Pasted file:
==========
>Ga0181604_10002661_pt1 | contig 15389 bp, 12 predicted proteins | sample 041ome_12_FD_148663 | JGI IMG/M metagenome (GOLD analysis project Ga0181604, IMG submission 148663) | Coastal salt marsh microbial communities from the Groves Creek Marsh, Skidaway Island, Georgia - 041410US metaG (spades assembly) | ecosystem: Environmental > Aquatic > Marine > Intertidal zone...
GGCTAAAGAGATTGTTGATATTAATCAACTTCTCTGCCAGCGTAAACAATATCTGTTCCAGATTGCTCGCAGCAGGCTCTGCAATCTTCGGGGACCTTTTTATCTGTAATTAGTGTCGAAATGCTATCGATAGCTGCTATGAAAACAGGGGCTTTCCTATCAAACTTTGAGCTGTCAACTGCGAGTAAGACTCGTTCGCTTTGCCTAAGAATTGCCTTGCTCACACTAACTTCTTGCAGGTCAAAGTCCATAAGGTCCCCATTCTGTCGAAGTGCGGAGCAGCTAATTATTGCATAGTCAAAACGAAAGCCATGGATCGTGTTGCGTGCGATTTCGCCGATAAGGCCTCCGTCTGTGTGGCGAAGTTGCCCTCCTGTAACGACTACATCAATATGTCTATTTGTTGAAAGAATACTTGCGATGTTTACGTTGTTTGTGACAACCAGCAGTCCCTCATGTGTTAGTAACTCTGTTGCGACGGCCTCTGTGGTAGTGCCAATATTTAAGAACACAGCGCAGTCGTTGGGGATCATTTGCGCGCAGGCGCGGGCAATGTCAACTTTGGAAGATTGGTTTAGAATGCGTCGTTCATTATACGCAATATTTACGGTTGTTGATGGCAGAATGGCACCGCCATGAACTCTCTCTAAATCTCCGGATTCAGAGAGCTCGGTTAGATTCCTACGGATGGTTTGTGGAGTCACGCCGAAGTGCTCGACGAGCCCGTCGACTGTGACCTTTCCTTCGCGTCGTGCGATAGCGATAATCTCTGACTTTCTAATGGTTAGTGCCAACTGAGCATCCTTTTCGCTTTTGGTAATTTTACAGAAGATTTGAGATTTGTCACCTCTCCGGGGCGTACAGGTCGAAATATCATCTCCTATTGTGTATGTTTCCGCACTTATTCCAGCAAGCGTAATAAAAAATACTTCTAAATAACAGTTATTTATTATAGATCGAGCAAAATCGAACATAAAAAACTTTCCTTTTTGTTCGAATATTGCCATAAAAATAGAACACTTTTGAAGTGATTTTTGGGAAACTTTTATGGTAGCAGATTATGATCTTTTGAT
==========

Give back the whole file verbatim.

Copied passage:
>Ga0181604_10002661_pt1 | contig 15389 bp, 12 predicted proteins | sample 041ome_12_FD_148663 | JGI IMG/M metagenome (GOLD analysis project Ga0181604, IMG submission 148663) | Coastal salt marsh microbial communities from the Groves Creek Marsh, Skidaway Island, Georgia - 041410US metaG (spades assembly) | ecosystem: Environmental > Aquatic > Marine > Intertidal zone...
GGCTAAAGAGATTGTTGATATTAATCAACTTCTCTGCCAGCGTAAACAATATCTGTTCCAGATTGCTCGCAGCAGGCTCTGCAATCTTCGGGGACCTTTTTATCTGTAATTAGTGTCGAAATGCTATCGATAGCTGCTATGAAAACAGGGGCTTTCCTATCAAACTTTGAGCTGTCAACTGCGAGTAAGACTCGTTCGCTTTGCCTAAGAATTGCCTTGCTCACACTAACTTCTTGCAGGTCAAAGTCCATAAGGTCCCCATTCTGTCGAAGTGCGGAGCAGCTAATTATTGCATAGTCAAAACGAAAGCCATGGATCGTGTTGCGTGCGATTTCGCCGATAAGGCCTCCGTCTGTGTGGCGAAGTTGCCCTCCTGTAACGACTACATCAATATGTCTATTTGTTGAAAGAATACTTGCGATGTTTACGTTGTTTGTGACAACCAGCAGTCCCTCATGTGTTAGTAACTCTGTTGCGACGGCCTCTGTGGTAGTGCCAATATTTAAGAACACAGCGCAGTCGTTGGGGATCATTTGCGCGCAGGCGCGGGCAATGTCAACTTTGGAAGATTGGTTTAGAATGCGTCGTTCATTATACGCAATATTTACGGTTGTTGATGGCAGAATGGCACCGCCATGAACTCTCTCTAAATCTCCGGATTCAGAGAGCTCGGTTAGATTCCTACGGATGGTTTGTGGAGTCACGCCGAAGTGCTCGACGAGCCCGTCGACTGTGACCTTTCCTTCGCGTCGTGCGATAGCGATAATCTCTGACTTTCTAATGGTTAGTGCCAACTGAGCATCCTTTTCGCTTTTGGTAATTTTACAGAAGATTTGAGATTTGTCACCTCTCCGGGGCGTACAGGTCGAAATATCATCTCCTATTGTGTATGTTTCCGCACTTATTCCAGCAAGCGTAATAAAAAATACTTCTAAATAACAGTTATTTATTATAGATCGAGCAAAATCGAACATAAAAAACTTTCCTTTTTGTTCGAATATTGCCATAAAAATAGAACACTTTTGAAGTGATTTTTGGGAAACTTTTATGGTAGCAGATTATGATCTTTTGAT